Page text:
China to see the world’s biggest millionaire exodus this year, new study shows

Wealth

Guests are seen in the J Hotel located in the Shanghai Tower, in Shanghai on June 23, 2021.
Hector Retamal | Afp | Getty Images

China, with the world’s second-largest economy and the second-highest population, will again see the biggest exodus of millionaires this year, according to new research. 

According to a report by investment migration consultancy Henley & Partners, China is expected to lose the largest number of dollar millionaires this year due to migration, when compared to any other country. 

Data from the firm showed that a net 10,800 high-net-worth individuals migrated out of China in 2022, and another net 13,500 are expected to leave this year. 

This is not an issue that started with the coronavirus pandemic, and has been going on for the last 10 years. China has seen the biggest departure of millionaires each year for the past decade, causing general wealth growth in the country to slow down, Andrew Amoils, head of research at global wealth intelligence firm New World Wealth which helped create the report, said in an accompanying statement.

“The recent outflows could be more damaging than usual. China’s economy grew strongly from 2000 to 2017, but wealth and millionaire growth in the country has been negligible since then (when measured in U.S.-dollar terms).” 

Other big losers 

Second to China, Henley & Partners forecasts India to lose a net 6,500 millionaires this year, a net 1,000 decrease from the millionaires that left the country in 2022.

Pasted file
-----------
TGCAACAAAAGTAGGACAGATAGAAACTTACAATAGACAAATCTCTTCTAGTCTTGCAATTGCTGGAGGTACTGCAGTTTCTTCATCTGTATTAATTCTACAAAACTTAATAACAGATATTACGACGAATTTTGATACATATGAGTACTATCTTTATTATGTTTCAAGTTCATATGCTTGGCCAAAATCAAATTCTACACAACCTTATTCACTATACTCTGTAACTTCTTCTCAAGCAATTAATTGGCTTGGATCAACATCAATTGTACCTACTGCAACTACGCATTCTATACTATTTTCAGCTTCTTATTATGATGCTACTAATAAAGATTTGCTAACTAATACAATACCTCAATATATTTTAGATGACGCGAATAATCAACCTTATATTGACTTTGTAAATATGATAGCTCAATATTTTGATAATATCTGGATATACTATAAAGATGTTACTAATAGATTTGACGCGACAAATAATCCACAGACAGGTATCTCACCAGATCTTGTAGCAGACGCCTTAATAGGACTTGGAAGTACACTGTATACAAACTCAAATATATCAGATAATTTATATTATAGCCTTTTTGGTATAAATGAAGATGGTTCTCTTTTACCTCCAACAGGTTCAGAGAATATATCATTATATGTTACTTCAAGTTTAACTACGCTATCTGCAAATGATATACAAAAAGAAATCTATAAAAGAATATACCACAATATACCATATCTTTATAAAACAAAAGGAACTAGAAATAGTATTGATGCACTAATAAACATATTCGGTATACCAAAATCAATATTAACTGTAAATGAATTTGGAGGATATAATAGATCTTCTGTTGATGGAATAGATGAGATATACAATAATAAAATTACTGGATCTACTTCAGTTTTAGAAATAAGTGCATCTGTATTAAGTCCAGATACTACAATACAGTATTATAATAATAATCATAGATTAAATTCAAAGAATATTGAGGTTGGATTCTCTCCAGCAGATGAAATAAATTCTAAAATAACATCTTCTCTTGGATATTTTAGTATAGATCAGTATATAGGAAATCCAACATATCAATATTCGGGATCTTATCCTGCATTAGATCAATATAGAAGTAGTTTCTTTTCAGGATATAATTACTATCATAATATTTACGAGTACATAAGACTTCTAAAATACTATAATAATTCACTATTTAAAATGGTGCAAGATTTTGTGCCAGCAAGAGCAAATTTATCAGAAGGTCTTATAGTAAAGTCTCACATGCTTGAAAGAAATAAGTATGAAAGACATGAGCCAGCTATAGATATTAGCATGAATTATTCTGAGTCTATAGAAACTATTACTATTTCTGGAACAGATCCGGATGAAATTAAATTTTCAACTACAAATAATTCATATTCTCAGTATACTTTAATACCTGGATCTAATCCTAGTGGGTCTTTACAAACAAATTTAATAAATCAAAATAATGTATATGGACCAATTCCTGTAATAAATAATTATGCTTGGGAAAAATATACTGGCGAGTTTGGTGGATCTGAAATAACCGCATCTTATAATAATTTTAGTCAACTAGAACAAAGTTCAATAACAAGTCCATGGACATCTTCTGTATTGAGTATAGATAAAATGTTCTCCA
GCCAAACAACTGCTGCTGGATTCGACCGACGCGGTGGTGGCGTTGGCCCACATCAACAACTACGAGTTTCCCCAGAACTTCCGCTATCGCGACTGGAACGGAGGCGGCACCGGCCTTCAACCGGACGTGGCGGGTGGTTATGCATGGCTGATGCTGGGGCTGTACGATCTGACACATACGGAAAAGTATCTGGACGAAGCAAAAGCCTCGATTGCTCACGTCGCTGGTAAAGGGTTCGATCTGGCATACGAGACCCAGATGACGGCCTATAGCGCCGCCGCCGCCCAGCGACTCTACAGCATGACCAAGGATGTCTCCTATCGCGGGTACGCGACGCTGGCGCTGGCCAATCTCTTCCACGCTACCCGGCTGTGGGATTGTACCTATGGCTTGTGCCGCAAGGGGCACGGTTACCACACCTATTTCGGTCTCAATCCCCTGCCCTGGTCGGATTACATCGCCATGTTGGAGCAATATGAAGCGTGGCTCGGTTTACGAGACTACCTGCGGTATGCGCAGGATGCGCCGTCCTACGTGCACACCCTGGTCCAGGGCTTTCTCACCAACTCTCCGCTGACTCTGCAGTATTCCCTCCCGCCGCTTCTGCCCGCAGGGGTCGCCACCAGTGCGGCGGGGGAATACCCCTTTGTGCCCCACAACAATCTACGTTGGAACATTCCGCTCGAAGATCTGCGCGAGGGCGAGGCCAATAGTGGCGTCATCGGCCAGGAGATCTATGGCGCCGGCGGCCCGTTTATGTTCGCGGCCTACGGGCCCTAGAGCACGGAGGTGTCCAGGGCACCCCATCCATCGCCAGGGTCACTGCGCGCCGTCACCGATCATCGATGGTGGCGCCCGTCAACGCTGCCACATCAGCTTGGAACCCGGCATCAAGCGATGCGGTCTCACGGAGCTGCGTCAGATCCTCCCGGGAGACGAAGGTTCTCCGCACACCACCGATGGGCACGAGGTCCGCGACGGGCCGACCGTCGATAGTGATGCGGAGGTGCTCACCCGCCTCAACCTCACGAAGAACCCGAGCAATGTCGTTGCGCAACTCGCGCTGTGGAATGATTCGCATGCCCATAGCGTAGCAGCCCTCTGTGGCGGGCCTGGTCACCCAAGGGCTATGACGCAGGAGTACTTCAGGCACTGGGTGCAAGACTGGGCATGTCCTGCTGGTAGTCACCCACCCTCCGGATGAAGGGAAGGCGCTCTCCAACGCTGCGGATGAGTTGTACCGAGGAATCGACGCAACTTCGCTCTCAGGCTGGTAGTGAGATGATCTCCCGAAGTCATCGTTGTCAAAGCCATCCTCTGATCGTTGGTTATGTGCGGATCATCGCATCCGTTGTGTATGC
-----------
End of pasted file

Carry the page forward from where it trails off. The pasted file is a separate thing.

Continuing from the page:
“Prohibitive tax legislation coupled with convoluted, complex rules relating to outbound remittances that are open to misinterpretation and abuse, are but a few issues that have triggered the trend of investment migration from India,” said Sunita Singh-Dalal, partner of private wealth and family offices at law firm Hourani, in the same report. 

However, Amoils highlighted that these outflows should not be a matter of concern since “India produces far more new millionaires than it loses to migration.” 

Other Asian nations are expected to see minaires leave their countries too. 

Hong Kong is expected to lose a net 1,000 millionaires this year, and South Korea and Japan could lose 800 and 300, respectively. Reports suggest residents of Hong Kong left the city in droves last year — due to Covid-19 restrictions and what they see as an erosion of democratic norms. 

Despite political unrest and economic uncertainty from Moscow’s war on Ukraine, Russia is only expected to lose a net 3,000 millionaires this year, a sharp decline from 8,500 in 2022. 

Russia takes fourth place in Henley & Partners’ ranking, after the United Kingdom which could lose a net 3,200 millionaires this year, double than what it lost the year before. 

“Brexit has made the UK less hospitable and welcoming to high-net-worth individuals. It’s now harder for them to move between the UK and EU countries,” Trevor Williams, visiting professor at the University of Derby and former chief economist at Lloyds Bank Commercial said in the report.

“Evidence shows that the UK’s share of inward investment into Europe has declined since it left the EU, with Germany and France benefiting.”  

Eyes set on these countries

Australia could outrank the United Arab Emirates this year in welcoming the highest net number of millionaires this year. Australia is expected to see an influx of a net 5,200 millionaires, while the UAE comes in second with 4,500. Singapore ranks third and could see a net 3,200 millionaires setting up homes in the city-state. 

Western nations, as a whole, remain an attractive destination for millionaires, according to the research, with the U.S. (2,100), Switzerland (1,800), and Canada (1,600) all clinching spots in the top 10. 

“There’s been a steady growth in millionaire migration over the past decade, with global figures for 2023 and 2024 expected to be 122,000 and 128,000, respectively,” Juerg Steffen, CEO of Henley & Partners, said.

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